There are many legends in the world—King Arthur, Bigfoot, and that guy that scored more than 110,00 points in Space Invaders just to name three. Still, today’s Nice Price or Crack Pipe Acura is the only sort of Legend you can drive. Could this coupe’s price just add to its lore?
What’s the most flag waving, eagle fist-bumping, my way or the highway American car out there? Is it the Mustang? Or maybe the Corvette? The F-150?
No, I’d say, when you want to go to battle with the other auto making nations, you’re going to want to do so in a Jeep. Hell, we went into real battles in them so we might as well have them fight the metaphorical ones too.
Yesterday’s 1976 Jeep CJ7 Renegade looked to be a fine example of our national pride, and it even carried another iconic American brand on its side—Levi’s. At $9,500 American however the patriotism began to flag. The note in the ad that the CJ wasn’t running in tip top condition didn’t help either, and it ended up with the poor little Jeep falling in a 57 percent Crack Pipe loss.
The Jeep brand is legendary. That goes without saying, even though I just did. It would have been the height of hubris however, for the Jeep’s various makers to have so named one of their models. No, that name was taken by a brand that, at the time of both its and the model’s birth, had yet to develop any history, much less a mythology surrounding either.
This 1992 Acura Legend L is an example of that marque and that car, and while neither could live up to the model’s name when it was new, there is an argument to be made that the car at least fulfills the prophesy today.
That’s mostly because the original Legend models were so good, and modern Acura’s are mostly kind of… well, not legendary.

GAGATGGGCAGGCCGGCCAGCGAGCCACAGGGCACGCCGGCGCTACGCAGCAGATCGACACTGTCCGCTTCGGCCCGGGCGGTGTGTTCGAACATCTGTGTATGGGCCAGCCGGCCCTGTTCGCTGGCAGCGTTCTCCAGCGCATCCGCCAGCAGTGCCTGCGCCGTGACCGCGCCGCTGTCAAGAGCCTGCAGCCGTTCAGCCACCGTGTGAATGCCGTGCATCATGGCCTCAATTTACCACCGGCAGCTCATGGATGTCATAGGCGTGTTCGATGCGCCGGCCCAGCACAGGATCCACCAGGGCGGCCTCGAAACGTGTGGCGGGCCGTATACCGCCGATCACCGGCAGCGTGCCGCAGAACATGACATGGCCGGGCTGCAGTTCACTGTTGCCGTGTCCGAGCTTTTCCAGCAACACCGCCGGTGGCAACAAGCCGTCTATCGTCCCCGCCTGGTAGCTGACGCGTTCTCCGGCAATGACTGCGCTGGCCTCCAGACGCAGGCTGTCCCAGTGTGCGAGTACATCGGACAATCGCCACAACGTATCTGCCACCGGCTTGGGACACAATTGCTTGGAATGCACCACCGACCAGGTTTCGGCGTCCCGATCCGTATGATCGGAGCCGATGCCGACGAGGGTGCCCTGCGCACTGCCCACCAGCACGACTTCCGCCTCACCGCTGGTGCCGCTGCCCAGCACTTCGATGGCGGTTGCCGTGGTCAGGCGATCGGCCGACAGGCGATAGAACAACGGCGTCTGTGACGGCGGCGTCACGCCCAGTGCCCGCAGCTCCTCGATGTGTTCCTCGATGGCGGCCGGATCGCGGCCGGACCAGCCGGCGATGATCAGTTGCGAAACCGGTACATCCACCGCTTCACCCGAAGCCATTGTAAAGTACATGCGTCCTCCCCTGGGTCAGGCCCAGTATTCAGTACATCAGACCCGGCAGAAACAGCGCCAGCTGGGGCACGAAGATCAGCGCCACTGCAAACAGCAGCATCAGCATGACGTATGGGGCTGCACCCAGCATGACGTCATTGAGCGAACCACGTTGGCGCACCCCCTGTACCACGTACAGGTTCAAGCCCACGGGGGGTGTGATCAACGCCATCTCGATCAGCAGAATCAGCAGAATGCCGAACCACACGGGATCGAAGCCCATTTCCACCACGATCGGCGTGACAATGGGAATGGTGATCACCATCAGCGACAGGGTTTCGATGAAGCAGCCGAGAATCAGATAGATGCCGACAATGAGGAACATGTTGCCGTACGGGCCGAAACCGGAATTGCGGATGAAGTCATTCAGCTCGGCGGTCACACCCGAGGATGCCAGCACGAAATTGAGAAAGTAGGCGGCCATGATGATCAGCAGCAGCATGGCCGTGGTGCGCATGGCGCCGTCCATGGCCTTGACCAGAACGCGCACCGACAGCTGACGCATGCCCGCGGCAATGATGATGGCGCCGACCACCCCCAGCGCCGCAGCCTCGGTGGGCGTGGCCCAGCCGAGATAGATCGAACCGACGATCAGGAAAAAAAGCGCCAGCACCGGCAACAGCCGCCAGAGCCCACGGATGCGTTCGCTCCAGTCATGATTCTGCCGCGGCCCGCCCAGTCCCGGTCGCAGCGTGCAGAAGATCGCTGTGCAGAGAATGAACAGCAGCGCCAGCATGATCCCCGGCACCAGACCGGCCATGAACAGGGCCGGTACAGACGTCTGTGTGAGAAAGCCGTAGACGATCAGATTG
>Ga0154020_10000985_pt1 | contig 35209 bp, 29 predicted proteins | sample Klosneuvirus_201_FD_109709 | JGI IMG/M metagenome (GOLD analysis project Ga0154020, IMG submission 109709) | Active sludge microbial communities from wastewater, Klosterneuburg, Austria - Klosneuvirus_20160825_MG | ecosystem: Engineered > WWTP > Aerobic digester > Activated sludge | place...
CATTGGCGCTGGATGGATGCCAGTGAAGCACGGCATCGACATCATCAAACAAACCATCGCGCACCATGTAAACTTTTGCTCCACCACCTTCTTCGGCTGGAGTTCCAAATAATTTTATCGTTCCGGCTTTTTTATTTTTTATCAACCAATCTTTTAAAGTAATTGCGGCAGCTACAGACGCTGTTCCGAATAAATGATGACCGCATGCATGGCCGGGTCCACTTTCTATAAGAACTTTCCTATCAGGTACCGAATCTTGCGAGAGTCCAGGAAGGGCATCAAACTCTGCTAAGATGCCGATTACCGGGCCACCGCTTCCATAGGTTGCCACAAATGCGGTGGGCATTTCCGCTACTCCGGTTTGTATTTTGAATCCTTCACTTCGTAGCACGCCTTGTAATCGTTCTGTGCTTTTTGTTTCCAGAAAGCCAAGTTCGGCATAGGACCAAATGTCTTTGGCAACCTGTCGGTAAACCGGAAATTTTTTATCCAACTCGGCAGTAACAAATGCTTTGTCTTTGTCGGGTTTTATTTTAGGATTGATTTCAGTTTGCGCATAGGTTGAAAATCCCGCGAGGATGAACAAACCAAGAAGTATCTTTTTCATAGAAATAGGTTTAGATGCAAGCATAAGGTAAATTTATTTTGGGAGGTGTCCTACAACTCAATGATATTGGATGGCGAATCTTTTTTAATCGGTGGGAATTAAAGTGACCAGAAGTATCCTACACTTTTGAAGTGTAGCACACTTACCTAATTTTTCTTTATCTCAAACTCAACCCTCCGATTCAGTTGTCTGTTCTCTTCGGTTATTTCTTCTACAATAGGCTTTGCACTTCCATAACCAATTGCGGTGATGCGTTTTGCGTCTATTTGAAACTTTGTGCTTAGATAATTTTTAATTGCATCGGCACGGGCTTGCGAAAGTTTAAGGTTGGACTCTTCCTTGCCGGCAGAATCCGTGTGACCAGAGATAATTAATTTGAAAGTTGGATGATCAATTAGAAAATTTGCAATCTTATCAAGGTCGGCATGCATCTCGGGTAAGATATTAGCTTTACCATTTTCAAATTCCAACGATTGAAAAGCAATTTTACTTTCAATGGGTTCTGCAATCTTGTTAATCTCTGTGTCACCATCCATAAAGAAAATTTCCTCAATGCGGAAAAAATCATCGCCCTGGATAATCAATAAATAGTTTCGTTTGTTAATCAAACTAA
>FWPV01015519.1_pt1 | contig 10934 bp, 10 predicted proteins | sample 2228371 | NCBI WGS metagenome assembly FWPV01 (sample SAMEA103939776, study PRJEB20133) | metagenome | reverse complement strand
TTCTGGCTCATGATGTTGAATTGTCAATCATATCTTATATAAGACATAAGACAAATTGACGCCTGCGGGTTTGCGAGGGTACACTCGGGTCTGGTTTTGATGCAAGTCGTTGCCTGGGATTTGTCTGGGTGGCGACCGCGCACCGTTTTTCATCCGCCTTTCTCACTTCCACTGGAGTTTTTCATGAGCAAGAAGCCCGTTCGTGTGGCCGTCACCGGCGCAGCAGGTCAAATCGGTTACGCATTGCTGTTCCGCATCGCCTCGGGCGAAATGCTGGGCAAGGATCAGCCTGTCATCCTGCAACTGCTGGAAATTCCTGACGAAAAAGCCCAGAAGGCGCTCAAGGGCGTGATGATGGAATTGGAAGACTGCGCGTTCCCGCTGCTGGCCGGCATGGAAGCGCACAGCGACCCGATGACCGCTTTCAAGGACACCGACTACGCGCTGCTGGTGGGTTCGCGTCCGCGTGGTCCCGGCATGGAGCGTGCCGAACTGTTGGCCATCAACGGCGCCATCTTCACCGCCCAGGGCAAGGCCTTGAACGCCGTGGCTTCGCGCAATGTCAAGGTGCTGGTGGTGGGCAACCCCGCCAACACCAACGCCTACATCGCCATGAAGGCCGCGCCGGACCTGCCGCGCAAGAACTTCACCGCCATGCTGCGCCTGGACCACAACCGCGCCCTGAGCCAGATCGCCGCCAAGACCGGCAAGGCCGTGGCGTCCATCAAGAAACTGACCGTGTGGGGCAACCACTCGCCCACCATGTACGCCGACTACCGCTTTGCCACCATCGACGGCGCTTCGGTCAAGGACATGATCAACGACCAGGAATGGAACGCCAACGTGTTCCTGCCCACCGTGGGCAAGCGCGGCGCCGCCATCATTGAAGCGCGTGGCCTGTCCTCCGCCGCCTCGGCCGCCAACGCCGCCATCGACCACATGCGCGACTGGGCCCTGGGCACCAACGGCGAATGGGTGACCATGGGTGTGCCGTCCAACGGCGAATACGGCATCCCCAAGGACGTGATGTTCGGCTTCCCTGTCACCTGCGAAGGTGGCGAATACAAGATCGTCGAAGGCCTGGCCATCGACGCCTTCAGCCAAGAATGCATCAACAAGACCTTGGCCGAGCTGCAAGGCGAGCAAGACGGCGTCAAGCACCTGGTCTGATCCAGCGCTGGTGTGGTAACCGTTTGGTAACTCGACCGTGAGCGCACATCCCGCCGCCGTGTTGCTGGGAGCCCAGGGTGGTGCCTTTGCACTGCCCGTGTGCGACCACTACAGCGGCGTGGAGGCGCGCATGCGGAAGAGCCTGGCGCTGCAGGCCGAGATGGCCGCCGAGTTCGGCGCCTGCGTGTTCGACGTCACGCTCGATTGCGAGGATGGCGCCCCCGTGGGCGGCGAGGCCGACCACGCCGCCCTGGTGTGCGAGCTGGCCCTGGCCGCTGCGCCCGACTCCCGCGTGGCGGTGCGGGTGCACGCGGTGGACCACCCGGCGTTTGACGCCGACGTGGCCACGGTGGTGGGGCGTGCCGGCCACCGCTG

This ’92 represents several things you can’t get from Acura any more. First off it’s a big coupe. The Japanese near-luxury brand doesn’t offer coupes any more outside of the NSX hybrid sports car. Next, it carries that Legend name. Back in the day Acura’s model names meant something and were easy to differentiate between the models. Now it’s just a mess of letters and nobody cares which model is which.
The last important element of this Legend is how it carries the all-alloy V6 engine under that long tapered, almost phallic nose. That engine sits longitudinally rather than crosswise. It may not really mean anything that it does but again it isn’t something you can get in an Acura other than in the new NSX.
Okay, so it’s got a lot of things going for it that may or may not really matter in the long run. The question is: could this red over beige coupe be any good? Well, according to its ad, it has it’s good points and its bad.
In that ad, the seller notes the car to be extremely clean both inside and out. He does call out some rock chips in the paint but says it’s otherwise solid and without issue. The interior is described in even more glowing terms. It’s claimed that the car carries original mats on the floor, but it’s a puzzle why a beige interior would rock what look to be grey inserts. An aftermarket double DIN stereo and upgraded speakers provide the tunes in here, and distracts attention from the mats.
The ad notes that the car starts without fail, but the seller does caution that there are a couple of mechanical woes that will need to be addressed. The first is a bad ABS modulator. The seller claims that a replacement can be sourced through a junkyard for about $70 but doesn’t mention that the system will need to be drained and bled to install it. The other problem noted is a broken parking brake cable. The part will apparently come with the car, but not installed.
Other than that, the 200 horsepower 3.2-litre V6 and 4-speed automatic are said to run well. The seller does warn that the timing belt is of an unknown age so add to your valuation that element’s replacement.
Add as well the $5,500 asking. This is $1,000 off what the seller wanted in the car’s first eBay rodeo, and is well off the crazy price being asked for this Legend. With just 66K on the clock and a clean title, do you think this one could command that asking? Or, do the downsides outweigh the good making this Legend more a miss than a myth?
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